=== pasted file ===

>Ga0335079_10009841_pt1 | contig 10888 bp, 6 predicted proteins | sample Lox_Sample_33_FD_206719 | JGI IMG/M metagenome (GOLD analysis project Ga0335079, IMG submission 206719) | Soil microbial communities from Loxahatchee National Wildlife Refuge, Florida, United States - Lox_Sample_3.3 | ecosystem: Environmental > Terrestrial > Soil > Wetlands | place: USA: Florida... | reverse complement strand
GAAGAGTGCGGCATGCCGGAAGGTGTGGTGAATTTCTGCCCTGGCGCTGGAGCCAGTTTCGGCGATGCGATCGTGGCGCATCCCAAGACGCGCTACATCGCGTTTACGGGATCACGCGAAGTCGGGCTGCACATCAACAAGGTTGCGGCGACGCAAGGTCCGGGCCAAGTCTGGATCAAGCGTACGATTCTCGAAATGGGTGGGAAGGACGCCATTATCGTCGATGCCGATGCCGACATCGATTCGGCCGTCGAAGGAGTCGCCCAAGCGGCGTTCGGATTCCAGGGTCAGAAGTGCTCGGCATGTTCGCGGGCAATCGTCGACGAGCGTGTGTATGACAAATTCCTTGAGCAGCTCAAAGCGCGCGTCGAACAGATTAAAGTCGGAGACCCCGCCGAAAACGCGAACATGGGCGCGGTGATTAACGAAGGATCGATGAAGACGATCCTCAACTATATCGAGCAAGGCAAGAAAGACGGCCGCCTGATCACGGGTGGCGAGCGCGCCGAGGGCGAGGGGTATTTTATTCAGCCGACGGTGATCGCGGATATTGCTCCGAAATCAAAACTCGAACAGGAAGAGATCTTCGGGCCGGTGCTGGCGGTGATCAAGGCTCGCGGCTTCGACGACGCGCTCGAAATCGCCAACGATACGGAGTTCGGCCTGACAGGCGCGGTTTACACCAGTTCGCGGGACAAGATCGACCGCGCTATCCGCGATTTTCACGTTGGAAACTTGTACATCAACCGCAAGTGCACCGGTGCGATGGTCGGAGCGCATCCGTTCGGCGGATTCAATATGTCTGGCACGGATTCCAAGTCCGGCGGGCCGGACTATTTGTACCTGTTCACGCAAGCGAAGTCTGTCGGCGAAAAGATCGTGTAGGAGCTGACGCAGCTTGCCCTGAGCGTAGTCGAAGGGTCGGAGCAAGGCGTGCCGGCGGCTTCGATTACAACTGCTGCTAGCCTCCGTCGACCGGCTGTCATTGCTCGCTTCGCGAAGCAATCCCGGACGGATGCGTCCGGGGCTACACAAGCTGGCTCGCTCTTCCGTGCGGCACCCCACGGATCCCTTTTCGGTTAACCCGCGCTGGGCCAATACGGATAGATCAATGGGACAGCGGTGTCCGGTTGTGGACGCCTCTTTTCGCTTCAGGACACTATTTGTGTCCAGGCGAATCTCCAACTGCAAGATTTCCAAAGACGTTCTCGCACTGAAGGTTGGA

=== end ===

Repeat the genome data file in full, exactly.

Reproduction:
>Ga0335079_10009841_pt1 | contig 10888 bp, 6 predicted proteins | sample Lox_Sample_33_FD_206719 | JGI IMG/M metagenome (GOLD analysis project Ga0335079, IMG submission 206719) | Soil microbial communities from Loxahatchee National Wildlife Refuge, Florida, United States - Lox_Sample_3.3 | ecosystem: Environmental > Terrestrial > Soil > Wetlands | place: USA: Florida... | reverse complement strand
GAAGAGTGCGGCATGCCGGAAGGTGTGGTGAATTTCTGCCCTGGCGCTGGAGCCAGTTTCGGCGATGCGATCGTGGCGCATCCCAAGACGCGCTACATCGCGTTTACGGGATCACGCGAAGTCGGGCTGCACATCAACAAGGTTGCGGCGACGCAAGGTCCGGGCCAAGTCTGGATCAAGCGTACGATTCTCGAAATGGGTGGGAAGGACGCCATTATCGTCGATGCCGATGCCGACATCGATTCGGCCGTCGAAGGAGTCGCCCAAGCGGCGTTCGGATTCCAGGGTCAGAAGTGCTCGGCATGTTCGCGGGCAATCGTCGACGAGCGTGTGTATGACAAATTCCTTGAGCAGCTCAAAGCGCGCGTCGAACAGATTAAAGTCGGAGACCCCGCCGAAAACGCGAACATGGGCGCGGTGATTAACGAAGGATCGATGAAGACGATCCTCAACTATATCGAGCAAGGCAAGAAAGACGGCCGCCTGATCACGGGTGGCGAGCGCGCCGAGGGCGAGGGGTATTTTATTCAGCCGACGGTGATCGCGGATATTGCTCCGAAATCAAAACTCGAACAGGAAGAGATCTTCGGGCCGGTGCTGGCGGTGATCAAGGCTCGCGGCTTCGACGACGCGCTCGAAATCGCCAACGATACGGAGTTCGGCCTGACAGGCGCGGTTTACACCAGTTCGCGGGACAAGATCGACCGCGCTATCCGCGATTTTCACGTTGGAAACTTGTACATCAACCGCAAGTGCACCGGTGCGATGGTCGGAGCGCATCCGTTCGGCGGATTCAATATGTCTGGCACGGATTCCAAGTCCGGCGGGCCGGACTATTTGTACCTGTTCACGCAAGCGAAGTCTGTCGGCGAAAAGATCGTGTAGGAGCTGACGCAGCTTGCCCTGAGCGTAGTCGAAGGGTCGGAGCAAGGCGTGCCGGCGGCTTCGATTACAACTGCTGCTAGCCTCCGTCGACCGGCTGTCATTGCTCGCTTCGCGAAGCAATCCCGGACGGATGCGTCCGGGGCTACACAAGCTGGCTCGCTCTTCCGTGCGGCACCCCACGGATCCCTTTTCGGTTAACCCGCGCTGGGCCAATACGGATAGATCAATGGGACAGCGGTGTCCGGTTGTGGACGCCTCTTTTCGCTTCAGGACACTATTTGTGTCCAGGCGAATCTCCAACTGCAAGATTTCCAAAGACGTTCTCGCACTGAAGGTTGGA